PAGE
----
Password Size Effect bits with 33,000 iterations ----------------- ---------------------------------- 5 chars (35 bits) 50 bits 10 chars (70 bits) 85 bits 15 chars (105 bits) 120 bitsThe 33000 iteration count chosen in SimCrypt.NET raises the brute-force attack resistance by adding "computational entropy" of about 15 extra bits. This will improve resistance to direct unsophisticated attack when users choose very weak but still random passwords (e.g. 5 chars) from about 1/2 day to about 50 years. Choosing a good random 15 character password with the implemented 33000 iterations here provides extremely high resistance from direct attack, even though it still only attains effectively 120 bits of the full 256 bit AES key "bandwidth". Nevertheless, an effective symmetric key size of 120 bits is considered more than adequate with current computational capabilities and known attack technology.
A random 16 byte salt value is derived from the default random number generator class RNGCryptoServiceProvider. The salt value is written to the encrypted output file first, followed by the random IV value. Then, the filename length, filename and file contents (all AES encrypted) are written to the output file . With b64 output, a b64 streamed output writes the salt and IV values first. Then the cascaded encryption stream wrapper around the b64 final target stream is used. Decryption reverses the process. For the b64 encoded file, the b64 decoder stream must be read initially to exactly return the correct number of salt bytes, and the IV bytes. Then the b64 decoding stream wrapping the decryption stream is used to recover and write the decrypted file length, name and contents.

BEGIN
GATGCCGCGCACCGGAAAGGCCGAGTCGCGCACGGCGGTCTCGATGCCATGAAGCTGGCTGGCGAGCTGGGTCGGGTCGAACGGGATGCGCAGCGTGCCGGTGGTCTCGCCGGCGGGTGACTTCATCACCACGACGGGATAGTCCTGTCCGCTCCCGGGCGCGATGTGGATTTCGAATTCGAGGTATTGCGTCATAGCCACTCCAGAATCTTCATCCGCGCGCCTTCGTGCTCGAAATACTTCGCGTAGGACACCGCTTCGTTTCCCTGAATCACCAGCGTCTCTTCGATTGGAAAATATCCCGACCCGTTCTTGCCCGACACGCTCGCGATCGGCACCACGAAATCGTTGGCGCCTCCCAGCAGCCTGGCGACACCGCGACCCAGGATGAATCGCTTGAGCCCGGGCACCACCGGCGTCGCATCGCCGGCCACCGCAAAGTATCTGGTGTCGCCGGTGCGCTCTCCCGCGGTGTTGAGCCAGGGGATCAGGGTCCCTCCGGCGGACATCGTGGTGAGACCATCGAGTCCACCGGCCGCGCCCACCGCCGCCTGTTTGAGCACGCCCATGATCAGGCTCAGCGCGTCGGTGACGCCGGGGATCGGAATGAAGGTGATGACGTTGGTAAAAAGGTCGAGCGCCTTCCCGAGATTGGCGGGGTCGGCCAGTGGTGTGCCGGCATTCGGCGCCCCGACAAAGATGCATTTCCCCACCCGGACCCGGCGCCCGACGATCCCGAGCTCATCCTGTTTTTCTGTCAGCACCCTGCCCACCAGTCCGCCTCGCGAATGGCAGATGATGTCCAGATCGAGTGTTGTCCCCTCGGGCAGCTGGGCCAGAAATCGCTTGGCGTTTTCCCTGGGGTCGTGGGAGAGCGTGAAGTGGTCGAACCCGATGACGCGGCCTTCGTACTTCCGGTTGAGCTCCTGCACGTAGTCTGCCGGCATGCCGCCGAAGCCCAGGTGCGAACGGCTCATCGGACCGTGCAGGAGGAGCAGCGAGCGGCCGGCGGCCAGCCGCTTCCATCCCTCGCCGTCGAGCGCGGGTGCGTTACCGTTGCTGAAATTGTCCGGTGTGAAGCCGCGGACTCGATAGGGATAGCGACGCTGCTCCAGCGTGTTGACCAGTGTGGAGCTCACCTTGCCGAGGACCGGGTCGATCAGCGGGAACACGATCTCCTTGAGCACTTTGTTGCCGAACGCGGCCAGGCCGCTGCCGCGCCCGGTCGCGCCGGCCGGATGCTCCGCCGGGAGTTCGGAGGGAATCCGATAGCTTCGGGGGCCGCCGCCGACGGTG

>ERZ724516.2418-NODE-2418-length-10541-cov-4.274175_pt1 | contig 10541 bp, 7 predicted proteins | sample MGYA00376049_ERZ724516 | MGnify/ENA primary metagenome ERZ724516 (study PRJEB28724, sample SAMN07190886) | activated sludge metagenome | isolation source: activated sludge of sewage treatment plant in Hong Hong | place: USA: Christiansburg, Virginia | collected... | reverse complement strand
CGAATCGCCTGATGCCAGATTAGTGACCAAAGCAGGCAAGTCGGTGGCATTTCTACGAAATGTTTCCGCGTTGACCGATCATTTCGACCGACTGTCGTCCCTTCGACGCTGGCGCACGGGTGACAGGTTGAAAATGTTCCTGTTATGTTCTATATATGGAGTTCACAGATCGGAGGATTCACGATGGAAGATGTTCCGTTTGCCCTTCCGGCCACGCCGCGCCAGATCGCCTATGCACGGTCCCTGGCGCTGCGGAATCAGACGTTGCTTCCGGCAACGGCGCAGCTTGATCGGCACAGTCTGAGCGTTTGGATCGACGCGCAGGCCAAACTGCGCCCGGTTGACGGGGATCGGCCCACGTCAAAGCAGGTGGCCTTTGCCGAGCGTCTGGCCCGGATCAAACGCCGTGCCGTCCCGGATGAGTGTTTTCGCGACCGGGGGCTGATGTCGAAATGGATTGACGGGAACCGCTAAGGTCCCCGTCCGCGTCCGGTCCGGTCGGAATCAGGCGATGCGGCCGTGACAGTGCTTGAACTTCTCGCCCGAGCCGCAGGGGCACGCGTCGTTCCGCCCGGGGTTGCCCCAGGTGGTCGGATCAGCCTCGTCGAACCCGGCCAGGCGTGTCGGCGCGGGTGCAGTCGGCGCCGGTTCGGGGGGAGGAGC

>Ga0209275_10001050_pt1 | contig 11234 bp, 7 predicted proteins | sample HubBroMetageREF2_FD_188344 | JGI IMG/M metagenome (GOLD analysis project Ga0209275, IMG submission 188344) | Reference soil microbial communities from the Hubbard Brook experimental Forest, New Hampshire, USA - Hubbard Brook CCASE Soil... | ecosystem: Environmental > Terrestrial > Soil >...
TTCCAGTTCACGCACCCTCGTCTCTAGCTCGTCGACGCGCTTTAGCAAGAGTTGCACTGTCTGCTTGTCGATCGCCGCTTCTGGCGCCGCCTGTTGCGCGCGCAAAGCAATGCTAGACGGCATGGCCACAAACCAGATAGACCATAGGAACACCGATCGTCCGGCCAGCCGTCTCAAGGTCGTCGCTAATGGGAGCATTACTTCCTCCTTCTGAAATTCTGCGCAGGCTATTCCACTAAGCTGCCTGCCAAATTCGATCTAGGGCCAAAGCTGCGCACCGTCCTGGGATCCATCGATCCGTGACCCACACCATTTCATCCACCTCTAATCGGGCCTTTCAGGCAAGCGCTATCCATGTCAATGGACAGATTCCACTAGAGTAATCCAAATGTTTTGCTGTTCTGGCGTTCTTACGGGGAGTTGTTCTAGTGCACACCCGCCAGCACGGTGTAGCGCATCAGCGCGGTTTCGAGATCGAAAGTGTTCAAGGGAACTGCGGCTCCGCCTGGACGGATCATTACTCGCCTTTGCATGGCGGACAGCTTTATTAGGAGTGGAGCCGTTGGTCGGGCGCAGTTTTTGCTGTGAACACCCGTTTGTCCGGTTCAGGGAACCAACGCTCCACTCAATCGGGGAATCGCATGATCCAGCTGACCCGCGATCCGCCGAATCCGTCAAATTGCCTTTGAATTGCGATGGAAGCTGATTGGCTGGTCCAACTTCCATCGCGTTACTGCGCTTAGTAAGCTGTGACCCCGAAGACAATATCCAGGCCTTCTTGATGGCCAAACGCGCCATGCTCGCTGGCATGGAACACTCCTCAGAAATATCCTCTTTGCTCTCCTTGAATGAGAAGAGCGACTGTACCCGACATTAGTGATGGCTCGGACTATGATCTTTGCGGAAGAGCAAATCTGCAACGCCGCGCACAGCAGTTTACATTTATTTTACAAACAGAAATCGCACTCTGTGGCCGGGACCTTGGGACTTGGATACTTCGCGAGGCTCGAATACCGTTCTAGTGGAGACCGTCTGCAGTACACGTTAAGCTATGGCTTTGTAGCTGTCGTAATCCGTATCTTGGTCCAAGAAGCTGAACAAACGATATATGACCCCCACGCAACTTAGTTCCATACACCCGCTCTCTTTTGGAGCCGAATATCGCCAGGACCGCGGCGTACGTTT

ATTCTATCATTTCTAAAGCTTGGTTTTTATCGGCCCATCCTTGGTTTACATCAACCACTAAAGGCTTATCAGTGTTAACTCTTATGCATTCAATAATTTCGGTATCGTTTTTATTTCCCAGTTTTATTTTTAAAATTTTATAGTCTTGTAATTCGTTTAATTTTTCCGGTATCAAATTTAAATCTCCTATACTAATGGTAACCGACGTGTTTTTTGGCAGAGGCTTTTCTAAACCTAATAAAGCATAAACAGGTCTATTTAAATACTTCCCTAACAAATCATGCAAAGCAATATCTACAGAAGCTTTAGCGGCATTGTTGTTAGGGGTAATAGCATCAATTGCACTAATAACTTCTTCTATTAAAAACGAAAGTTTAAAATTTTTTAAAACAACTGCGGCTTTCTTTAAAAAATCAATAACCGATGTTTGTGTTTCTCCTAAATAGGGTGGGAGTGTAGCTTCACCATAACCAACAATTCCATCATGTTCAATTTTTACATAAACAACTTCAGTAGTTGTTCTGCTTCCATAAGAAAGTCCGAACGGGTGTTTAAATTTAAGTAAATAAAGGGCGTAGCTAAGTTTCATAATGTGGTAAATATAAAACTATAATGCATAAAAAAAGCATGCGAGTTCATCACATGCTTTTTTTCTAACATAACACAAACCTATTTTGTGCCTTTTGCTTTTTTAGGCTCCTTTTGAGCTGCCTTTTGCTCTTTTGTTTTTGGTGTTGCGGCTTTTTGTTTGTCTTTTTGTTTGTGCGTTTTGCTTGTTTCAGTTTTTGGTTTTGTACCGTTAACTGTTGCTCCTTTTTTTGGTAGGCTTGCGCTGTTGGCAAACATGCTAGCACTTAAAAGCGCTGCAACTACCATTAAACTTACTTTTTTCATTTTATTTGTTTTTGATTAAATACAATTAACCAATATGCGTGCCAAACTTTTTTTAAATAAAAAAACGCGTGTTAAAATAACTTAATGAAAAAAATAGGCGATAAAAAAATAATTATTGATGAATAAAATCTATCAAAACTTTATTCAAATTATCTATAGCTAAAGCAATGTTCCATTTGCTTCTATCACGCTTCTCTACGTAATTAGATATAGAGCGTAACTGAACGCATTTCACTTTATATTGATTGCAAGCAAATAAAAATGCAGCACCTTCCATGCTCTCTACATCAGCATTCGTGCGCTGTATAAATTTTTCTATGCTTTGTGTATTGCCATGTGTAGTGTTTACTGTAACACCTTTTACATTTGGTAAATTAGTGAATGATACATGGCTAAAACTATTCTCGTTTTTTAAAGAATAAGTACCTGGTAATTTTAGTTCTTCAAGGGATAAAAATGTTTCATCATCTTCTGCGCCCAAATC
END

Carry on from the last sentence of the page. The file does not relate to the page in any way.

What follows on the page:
Note that PasswordDeriveBytes as used in SimCrypt.NET takes parameters (e.g. interation count, salt etc.) that may not be directly compatible with other implementations of password derived symmetric key data. Also the output file format created by SimCrypt.NET is a simple contatenation of:
byte salt byte IV byte inputfilename length (encrypted) byte inputfilename (encrypted) byte encryptedinputfilecontents (encrypted)
Since strings in .NET are immutable, memory persistence of string data for managed CLR applications is difficult to avoid. No attempts using native methods have been made in SimCrypt.NET to zero or scrub memory associated with user provided passwords. Therefore, this utility should ONLY be used on trusted computers with known history and controlled users. See the first two references for more details on this topic.
Michel I. Gallant